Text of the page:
Human barricade turns back seige of Aussie dock
Melbourne: A human barricade, which included former Victorian premiers Joan Kirner and John Cain, ACTU secretary Bill Kelty, thwarted a planned dawn swoop Saturday by hundreds of police on the East Swanson Dock terminal gates of rogue stevedore Patrick.
The 3000 community picket had held the line dramatically, facing off 400 police in a military-style operation who found themselves outnumbered and surrounded when 1000 construction workers arrived at their backs.
At 5 am police converged on the dock on foot and horseback with a police helicopter circling above.Three thousand protesters locked arms and huddled together for an hour and a half chanting "MUA, here to stay," with searchlights from the helicopter shining into the crowd.
Although other gates were secured by police, no cargo moved and, at East Swanson, police retreated through a tunnel of bodies and a chorus of The Internationale. "It's another nail in the coffin of this dispute," Trades Hall secretary Leigh Hubbard said of the community success in keeping Patrick's wharfside operations isolated.
Later, a train attempted to get through the railhead at Appleton Dock just after 10 am, but protestors massed on to the tracks, heaping two-metre concrete blocks around themselves. The train-driver then "suddenly decided he wasn't feeling well, and called in sick," according to union organisers.
MUA waterside workers employed by stevedores P&O Ports and Strang, who are not involved in the national dispute with rogue stevedoring company Patrick, were also caught on the wrong side of the police lines when arriving for their shifts. In the confusion, these workers were held up for hours, further disrupting the movement of containers in the Melbourne port.
The conservative Australian government openly supports Patrick Stevedores, the nation's second largest container handling firm. It allowed Patrick to covertly train serving members of the Australian military in the United Arab Emirates as scab-labour late last year. The plot was aborted when it was uncovered and made public.
Patrick fired its entire Maritime Union of Australia (MUA) workforce the night of April 7. Patrick said the sackings were necessary to improve waterfront productivity, but the country's largest container firm, P&O Australia, is still operating under union labour.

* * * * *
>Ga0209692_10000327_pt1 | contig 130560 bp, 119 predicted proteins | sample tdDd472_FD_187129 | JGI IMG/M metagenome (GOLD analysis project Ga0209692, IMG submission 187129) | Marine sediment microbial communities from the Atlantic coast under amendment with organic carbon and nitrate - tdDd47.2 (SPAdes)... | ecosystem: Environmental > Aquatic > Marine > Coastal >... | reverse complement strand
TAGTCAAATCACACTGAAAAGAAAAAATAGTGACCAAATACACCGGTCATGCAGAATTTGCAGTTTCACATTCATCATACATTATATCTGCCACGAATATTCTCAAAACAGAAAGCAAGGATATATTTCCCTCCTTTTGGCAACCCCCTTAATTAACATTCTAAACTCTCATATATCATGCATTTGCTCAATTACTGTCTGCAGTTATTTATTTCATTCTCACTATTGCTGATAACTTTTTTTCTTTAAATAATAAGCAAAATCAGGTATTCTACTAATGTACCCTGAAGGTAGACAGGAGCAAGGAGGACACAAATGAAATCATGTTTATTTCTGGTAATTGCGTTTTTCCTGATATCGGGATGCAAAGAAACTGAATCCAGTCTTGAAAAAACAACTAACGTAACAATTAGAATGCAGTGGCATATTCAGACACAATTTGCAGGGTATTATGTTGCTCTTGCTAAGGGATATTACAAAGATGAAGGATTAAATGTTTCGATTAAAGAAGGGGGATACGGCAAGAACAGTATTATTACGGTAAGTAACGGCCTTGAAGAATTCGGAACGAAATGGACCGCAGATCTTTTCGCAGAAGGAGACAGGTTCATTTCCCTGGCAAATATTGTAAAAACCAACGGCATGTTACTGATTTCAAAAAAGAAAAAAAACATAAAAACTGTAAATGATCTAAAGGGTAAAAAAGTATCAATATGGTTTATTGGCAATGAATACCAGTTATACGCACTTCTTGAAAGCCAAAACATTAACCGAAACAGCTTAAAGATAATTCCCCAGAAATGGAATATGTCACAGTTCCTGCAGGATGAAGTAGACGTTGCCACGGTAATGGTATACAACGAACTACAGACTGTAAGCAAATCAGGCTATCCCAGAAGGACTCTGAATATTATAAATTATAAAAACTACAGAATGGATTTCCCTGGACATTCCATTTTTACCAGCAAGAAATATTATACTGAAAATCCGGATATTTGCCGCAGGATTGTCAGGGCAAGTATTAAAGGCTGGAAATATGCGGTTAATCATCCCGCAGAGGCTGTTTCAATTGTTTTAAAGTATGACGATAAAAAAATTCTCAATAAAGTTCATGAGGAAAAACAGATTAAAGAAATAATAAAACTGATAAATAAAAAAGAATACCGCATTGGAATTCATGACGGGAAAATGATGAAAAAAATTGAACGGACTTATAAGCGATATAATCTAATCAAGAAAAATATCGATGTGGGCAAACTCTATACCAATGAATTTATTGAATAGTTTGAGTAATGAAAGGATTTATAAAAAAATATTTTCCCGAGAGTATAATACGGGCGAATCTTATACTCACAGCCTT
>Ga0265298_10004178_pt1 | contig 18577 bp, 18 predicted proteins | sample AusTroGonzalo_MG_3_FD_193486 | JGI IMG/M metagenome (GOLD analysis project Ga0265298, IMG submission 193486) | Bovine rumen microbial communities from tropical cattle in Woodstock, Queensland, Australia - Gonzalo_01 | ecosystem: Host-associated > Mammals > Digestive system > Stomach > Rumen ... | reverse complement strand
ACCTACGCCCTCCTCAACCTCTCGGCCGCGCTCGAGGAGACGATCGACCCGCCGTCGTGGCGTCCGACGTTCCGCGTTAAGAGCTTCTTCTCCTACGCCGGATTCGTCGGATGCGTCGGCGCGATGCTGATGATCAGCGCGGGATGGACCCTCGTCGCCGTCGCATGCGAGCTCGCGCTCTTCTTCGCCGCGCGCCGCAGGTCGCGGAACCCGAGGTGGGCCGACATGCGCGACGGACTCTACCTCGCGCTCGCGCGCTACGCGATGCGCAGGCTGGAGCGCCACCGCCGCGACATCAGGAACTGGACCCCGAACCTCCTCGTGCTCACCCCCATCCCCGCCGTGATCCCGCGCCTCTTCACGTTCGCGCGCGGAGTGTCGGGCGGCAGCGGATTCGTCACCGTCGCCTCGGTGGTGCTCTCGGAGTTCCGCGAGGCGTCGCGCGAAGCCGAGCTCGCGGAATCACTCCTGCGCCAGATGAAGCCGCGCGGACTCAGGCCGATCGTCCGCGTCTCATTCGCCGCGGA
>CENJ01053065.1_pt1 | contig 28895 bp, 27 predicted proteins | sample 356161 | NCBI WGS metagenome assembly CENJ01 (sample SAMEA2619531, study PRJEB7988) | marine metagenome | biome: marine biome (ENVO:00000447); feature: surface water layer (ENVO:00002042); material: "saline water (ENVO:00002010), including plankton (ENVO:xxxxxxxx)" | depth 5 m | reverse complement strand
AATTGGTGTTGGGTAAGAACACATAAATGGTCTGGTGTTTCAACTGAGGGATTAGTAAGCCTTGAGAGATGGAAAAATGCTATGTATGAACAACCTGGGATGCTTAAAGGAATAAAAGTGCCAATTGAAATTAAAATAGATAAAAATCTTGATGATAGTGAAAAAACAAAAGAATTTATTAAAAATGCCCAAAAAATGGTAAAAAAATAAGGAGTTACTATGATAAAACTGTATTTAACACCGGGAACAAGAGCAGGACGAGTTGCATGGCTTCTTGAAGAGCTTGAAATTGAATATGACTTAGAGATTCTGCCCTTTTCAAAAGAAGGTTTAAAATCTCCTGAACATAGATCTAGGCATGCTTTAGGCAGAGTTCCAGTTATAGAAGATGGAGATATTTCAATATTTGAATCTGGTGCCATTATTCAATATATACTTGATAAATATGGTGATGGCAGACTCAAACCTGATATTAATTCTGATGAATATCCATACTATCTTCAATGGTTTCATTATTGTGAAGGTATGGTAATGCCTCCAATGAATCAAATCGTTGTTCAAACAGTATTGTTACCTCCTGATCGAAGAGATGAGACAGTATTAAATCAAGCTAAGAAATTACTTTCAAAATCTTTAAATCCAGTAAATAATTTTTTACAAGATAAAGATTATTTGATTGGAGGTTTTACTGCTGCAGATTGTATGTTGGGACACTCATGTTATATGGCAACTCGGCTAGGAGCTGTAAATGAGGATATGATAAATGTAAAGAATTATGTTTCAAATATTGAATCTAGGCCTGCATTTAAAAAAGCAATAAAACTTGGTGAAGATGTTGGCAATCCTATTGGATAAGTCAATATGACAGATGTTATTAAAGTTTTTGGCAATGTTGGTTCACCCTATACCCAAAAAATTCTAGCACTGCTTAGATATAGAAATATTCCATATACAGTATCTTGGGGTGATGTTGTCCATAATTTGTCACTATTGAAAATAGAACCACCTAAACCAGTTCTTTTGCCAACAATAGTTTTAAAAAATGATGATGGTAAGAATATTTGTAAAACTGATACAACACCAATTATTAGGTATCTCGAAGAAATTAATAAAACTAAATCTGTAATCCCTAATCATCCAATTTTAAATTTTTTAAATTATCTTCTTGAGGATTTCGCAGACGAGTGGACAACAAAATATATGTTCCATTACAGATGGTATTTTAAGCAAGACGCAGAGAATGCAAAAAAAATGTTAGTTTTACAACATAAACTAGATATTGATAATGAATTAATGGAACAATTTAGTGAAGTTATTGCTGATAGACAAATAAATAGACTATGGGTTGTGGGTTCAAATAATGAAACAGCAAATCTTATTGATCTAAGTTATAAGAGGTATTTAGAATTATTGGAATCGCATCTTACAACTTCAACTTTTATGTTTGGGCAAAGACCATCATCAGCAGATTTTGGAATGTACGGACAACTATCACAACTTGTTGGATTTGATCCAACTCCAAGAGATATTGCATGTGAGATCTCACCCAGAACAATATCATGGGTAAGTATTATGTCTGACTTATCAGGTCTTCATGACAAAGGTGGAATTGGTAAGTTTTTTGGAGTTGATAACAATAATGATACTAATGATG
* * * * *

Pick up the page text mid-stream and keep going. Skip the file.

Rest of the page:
In the Federal Court in Melbourne, a three-day hearing ended Friday night with a decision being reserved on whether Patrick Stevedores' waterfront workers will be reinstated. Justice Tony North extended an interim injunction preventing the 1,400 sackings until orders are granted.
More than 200 Australians, including prominent public figures, actors, and Aboriginal and church leaders, have written to the Prime Minister calling on him to intervene in the waterfront dispute.
ACTU president Jennie George, Hazel Hawke and Aboriginal activists Mick Dodson and Lois O'Donoghue, have signed the letter which says the Government should be trying to negotiate a solution to the crisis.
Meanwhile in Sydney, Christian leaders have held a rally in support of sacked waterside workers at the Darling Harbour picket-line. Baptist Church Minister, David Jones, says clergy across Australia see the attacks on wharfies as an attack on unions generally.
"We stand with the unions and we stand with those who have been displaced
because we believe this particular incident is one of great injustice,"
he said. "There is a need for reconciliation, a need to sit down and negotiate
together to bring about the reforms that many think are necessary."
protest at Melbourne dock
Maritime Union has earned support
By Bill Ethell
In 1982, I was arrested in Tahiti after my boat, the Pacific Peacemaker, was rammed by the French navy for going inside the 12-mile territorial limit of Mururoa Atoll.
According to well informed local sources I was certain to get a six-month term of imprisonment. However, I was able to stand in the dock and condemn the French government and all its supporters for continuing to explode nuclear weapons in the Pacific.
I did this with the confidence that the Maritime Union of Australia was supporting the protest. In Botany Bay the MUA banned the French container ship Kangerou, an action decisive in allowing our boat and crew, including my four children aged between three and 10, to continue our voyage.
It was the support of key labour movement figures such as the then ACTU president, Cliff Dolan, the then deputy premier of NSW and for a long time an executive member of the now CFMEU, Jack Ferguson, and the participation of a seafaring member of the MUA in our crew that stopped the police from arresting us in New Zealand when we supported Maoris at Waitangi.
It was the demonstrated support of the MUA that stopped us receiving
a substantial term of imprisonment when our Australian-registered vessel
became the flagship of an international maritime blockade the day George
Bush welcomed the first Trident submarine first strike weapons system into
its newly constructed Pacific base near Seattle.
Source: letter to editor Weekend Australian
Related Commentary: Making millions out wharf sackings
American labor backs Aussie dockers
The powerful American Federation of Labor and Congress of Industrial Organisations asked its 17 million members to boycott Australian farm products. In a separate development, an international campaign was launched to black-ban any ship or shipping line dealing with Patrick stevedores.
The second largest maritime union in the US, the International Longshore and Warehouse Union (ILWU), warned that a ban on the purchase of Australian imports was only the first phase of a campaign in support of the Australian wharfies.
It wanted all union members in America to stop buying Australian beef and produce. "We will not stand for this kind of activity," the ILWU president, Mr Brian McWilliams, said yesterday. He hinted that a boycott of ships from Australia is being considered as the next step in the union's campaign.